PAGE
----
Examining Digital Innovation and Collaboration in the Third Sector
This Wednesday, SCVO organised a Digital Innovation event. As one of SCVO’s developers, I was asked to sit in and share my thoughts on the event.
Our world has started to change very quickly, this change brings with it challenges. In order to use technology effectively, modern organisations not only need find resources to implement this technology, it also changes so quickly, that this is increasingly an ongoing task, rather than a one-time problem.
Young Scot work with people aged 11-26 to give them information to help at key points in their lives. Young people are early adopters when it comes to social media so it’s vital that Young Scot keep up to date. They have created an impressive and fast-developing platform to utilise the newest apps to engage with their audience. New social media apps come out often, and their platform needs to stay up to date. They’ve hired an agency to provide ongoing development of the platform.
When asked if they had considered hiring their own developers, Kirsten Urquhart from Young Scot replied that they’d thought of it, but that hiring developers has the problem of continuity. Developers write their own code, occasionally badly, and this can make it hard for a new developer to pick up the project. An agency like the one they use provides the continuity they need, although it does mean they potentially lose greater agility from an in-house team.
What followed was a discussion on how we might work to improve collaboration and sharing of resources, and some of the tools available to do this. We talked a bit about OneDigital, a collaboration between a number of organisations (including SCVO) trying to spread digital learning between staff and users in the Third Sector across the UK. We also had a look at the Technology Trust which provides massively discounted big-name software for Third Sector organisations. Finally, we looked at CITA, an organisation who provides Digital advice, support and volunteers to help organisations with their IT and Digital issues.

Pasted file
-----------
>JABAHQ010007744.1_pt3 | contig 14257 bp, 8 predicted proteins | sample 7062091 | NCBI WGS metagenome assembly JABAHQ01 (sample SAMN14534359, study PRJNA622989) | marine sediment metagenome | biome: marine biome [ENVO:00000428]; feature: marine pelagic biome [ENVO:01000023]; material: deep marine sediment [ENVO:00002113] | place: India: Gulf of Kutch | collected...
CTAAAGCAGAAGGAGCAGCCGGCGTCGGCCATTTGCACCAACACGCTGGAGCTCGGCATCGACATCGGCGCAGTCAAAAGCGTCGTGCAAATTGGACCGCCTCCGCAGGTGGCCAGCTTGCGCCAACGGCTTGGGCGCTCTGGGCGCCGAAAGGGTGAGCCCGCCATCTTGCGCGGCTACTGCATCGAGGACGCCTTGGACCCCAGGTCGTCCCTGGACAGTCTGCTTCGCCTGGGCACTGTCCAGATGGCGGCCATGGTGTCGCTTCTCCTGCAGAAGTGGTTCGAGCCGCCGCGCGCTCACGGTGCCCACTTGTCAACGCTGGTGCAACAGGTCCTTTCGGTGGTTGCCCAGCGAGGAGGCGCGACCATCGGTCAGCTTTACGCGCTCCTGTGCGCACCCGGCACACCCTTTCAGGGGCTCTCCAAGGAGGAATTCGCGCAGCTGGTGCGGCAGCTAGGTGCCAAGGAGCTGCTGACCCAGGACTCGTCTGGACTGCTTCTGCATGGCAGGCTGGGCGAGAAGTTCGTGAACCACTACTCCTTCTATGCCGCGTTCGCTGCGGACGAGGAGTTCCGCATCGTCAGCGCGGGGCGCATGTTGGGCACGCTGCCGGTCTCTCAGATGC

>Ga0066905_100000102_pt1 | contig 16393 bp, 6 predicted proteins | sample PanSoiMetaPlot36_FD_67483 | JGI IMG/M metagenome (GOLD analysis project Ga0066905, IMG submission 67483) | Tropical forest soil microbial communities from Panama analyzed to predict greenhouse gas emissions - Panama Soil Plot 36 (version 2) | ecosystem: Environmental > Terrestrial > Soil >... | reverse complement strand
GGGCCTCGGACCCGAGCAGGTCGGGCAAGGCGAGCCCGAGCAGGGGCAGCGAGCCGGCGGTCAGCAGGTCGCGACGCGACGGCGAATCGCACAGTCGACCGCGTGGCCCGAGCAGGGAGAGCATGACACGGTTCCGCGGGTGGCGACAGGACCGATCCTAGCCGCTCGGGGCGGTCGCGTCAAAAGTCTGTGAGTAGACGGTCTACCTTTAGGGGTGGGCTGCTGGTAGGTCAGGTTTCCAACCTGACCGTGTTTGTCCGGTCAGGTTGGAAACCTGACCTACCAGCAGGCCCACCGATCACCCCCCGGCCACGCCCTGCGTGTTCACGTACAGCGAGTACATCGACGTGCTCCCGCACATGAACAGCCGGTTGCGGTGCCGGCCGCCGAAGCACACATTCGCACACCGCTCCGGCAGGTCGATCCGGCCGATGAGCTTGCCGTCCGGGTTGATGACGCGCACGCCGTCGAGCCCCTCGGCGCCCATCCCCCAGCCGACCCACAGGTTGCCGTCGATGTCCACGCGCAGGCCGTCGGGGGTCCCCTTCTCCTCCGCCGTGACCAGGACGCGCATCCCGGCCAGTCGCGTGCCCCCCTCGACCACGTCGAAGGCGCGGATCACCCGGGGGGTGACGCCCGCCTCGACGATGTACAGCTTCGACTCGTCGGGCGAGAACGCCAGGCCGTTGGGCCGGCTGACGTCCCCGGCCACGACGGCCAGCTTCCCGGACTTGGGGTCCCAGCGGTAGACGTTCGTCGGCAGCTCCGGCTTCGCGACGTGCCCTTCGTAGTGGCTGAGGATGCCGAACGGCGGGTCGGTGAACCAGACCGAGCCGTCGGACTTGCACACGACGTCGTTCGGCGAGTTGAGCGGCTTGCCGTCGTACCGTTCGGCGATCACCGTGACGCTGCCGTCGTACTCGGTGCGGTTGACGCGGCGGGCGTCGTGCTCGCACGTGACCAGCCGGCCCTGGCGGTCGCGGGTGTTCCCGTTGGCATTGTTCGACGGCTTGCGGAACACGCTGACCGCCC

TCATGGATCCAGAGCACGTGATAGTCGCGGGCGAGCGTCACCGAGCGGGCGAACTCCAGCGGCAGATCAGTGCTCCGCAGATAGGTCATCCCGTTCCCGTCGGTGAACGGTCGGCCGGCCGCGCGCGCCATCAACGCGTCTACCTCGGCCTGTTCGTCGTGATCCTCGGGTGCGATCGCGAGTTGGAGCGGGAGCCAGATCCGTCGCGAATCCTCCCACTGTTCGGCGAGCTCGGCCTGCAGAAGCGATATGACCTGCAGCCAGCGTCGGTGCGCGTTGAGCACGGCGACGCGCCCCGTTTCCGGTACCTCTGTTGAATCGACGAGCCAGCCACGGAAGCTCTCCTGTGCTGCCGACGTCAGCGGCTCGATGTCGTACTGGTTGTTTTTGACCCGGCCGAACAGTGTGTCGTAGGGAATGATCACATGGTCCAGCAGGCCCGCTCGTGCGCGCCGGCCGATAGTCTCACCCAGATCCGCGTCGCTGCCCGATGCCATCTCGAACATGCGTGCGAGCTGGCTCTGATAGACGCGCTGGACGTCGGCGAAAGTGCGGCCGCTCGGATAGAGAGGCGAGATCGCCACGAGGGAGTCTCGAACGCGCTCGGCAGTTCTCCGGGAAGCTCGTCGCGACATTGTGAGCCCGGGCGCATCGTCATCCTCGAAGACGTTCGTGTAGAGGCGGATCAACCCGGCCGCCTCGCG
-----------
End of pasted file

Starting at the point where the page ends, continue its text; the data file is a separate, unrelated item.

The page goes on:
It was noted that there is a tendency to think about how to develop software for one’s own organisation, but increasingly collaboration is the way forward. It would be good if rather than many organisations finding their own solution, increasingly, organisations share the burden, making software which works for numerous organisations. For example, housing associations all do similar work, is there a way we could provide software which works for all of them, but is customisable to individual needs?
Harvey Wheaton from Code Clan gave a presentation on their work. They have been funded by the Scottish Government to train up software developers from scratch. We talked to a couple of their alumni, who had written a simple, but fully working online version of the dice game “Bang!” as a two-week project. They weren’t from any sort of development field whatsoever initially, but had clearly learned a lot in the previous few weeks. There are quite a few new developers coming out of Code Clan, and Harvey wondered if there was any way that we could bring their resources and our problems together.
We explored the idea of a prospective solution, a new type of collaboration for digital development. The aim would be to utilise the many young developers coming out of places like Code Clan and universities. Developers could pick up innovative projects from Third Sector organisations, with a particular eye to projects which could help numerous different organisations. The developers would publish this code as open source, and be encouraging of other organisations to re-use and add to the code. Continuity would be helped by using shared technology, standards and codes of practice, and a few long-term senior developers provided code review.
It’s an exciting idea, and I’m very interested to see where it goes!